Latino Catholics express a clear political preference, a preference which is not represented in their church's leadership.

As Eduardo Peñalver wrote in Common Weal today,
"the hierarchy finds itself identified more closely than ever with a single party in the United States, a party that is on the wrong side of inexorable demographic change. The result will be diminished influence for the Church in American politics and greater hostility towards requests for accommodation from the Democrats in power."
This divide isn't new, actually, as the numbers in this election more or less match those of the last few presidential races. Increasingly, though, the clash within the Catholic church is aggravated, as "Catholic leaders and Catholic voters can’t agree on what they think these Catholic teachings actually mean. Nor can they agree on how, or whether, those teachings might apply to the public square," as exemplified, quite publicly, in the vice presidential debate.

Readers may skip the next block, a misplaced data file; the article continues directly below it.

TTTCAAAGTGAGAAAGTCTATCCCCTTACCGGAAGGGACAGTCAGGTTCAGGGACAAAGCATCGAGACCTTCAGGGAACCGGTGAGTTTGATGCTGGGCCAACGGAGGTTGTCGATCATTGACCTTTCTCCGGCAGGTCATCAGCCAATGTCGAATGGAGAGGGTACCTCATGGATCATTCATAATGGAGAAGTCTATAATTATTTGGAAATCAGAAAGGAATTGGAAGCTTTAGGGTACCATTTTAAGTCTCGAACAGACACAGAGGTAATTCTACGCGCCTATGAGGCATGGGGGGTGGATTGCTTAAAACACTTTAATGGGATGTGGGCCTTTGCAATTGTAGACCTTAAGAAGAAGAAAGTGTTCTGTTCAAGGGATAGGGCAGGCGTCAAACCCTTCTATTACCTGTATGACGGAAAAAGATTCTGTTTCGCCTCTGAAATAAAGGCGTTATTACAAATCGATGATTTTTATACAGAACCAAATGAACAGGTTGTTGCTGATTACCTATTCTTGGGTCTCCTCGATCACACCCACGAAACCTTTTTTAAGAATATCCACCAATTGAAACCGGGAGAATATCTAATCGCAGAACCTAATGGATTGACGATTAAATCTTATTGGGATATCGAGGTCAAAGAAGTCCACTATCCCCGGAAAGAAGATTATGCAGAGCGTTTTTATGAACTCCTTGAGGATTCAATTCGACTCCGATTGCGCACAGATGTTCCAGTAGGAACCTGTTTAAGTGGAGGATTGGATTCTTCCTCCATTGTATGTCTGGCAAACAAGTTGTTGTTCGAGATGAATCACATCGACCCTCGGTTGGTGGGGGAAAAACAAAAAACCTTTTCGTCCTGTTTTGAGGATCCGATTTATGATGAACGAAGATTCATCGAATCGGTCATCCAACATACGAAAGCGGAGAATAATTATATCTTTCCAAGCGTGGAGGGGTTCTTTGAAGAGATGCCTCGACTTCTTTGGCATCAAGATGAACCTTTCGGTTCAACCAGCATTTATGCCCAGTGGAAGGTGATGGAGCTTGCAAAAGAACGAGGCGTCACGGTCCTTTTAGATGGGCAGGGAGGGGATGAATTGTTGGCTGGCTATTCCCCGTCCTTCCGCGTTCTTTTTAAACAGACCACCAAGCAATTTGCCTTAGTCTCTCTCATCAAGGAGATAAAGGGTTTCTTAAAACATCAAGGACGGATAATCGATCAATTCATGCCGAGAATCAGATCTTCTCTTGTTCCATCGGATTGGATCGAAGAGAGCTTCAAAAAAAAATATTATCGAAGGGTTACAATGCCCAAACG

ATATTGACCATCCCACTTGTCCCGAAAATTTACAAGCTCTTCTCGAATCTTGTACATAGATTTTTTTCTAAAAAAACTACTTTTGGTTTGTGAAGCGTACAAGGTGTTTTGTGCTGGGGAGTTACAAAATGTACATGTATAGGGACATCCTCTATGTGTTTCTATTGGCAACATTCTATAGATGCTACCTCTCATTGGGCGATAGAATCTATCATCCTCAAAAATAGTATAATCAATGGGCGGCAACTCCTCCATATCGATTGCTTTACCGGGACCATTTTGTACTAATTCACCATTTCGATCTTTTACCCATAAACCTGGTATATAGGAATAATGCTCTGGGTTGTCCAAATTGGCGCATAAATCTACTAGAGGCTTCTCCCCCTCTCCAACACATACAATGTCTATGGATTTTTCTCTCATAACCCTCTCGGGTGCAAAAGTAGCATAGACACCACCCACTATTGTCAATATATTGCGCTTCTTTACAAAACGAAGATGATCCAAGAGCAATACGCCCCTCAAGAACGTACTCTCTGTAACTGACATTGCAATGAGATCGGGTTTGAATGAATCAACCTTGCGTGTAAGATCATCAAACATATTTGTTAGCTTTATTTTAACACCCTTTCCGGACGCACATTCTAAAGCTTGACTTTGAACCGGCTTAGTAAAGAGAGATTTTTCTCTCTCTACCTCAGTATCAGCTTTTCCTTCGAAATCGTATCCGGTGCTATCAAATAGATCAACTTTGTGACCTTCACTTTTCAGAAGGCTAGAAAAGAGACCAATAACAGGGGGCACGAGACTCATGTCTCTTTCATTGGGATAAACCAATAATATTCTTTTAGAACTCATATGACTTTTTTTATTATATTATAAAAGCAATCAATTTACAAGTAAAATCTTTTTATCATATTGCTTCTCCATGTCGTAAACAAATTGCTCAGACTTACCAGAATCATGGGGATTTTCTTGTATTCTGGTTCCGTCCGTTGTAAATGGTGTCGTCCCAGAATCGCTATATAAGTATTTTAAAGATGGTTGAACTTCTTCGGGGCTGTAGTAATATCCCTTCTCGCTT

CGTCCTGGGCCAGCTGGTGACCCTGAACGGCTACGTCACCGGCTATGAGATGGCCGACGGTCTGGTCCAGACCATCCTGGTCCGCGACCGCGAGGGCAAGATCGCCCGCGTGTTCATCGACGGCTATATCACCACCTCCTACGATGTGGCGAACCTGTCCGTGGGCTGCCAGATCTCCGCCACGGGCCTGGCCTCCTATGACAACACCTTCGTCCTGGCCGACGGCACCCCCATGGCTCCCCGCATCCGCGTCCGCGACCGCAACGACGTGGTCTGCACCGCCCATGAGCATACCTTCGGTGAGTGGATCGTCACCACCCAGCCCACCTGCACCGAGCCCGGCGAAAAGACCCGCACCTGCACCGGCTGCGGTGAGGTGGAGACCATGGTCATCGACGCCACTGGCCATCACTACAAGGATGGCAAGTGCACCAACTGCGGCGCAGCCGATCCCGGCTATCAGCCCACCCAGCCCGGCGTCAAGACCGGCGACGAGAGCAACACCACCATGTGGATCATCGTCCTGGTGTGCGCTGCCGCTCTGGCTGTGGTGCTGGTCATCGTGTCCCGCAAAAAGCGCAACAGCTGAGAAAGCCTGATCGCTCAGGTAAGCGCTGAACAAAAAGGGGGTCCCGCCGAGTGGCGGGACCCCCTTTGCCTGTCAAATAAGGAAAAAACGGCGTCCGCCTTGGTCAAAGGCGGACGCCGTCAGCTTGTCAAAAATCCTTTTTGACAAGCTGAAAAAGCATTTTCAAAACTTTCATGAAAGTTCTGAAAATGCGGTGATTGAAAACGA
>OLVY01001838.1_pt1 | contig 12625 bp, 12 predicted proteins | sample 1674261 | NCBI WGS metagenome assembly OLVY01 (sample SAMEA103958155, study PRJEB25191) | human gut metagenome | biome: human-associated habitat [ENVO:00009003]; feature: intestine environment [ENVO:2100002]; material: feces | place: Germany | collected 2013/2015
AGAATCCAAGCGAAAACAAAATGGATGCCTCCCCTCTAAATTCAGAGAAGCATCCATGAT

The election results raise very real questions about what it even means to talk about a "Catholic vote," given these divisions, and it undercuts the claims of conservatives who want to speak unilaterally about what "the church" supports or doesn't. It also especially demonstrates the hierarchy of the American Catholic church, try as they might, don't carry that much weight when it comes to the country's voting Catholics.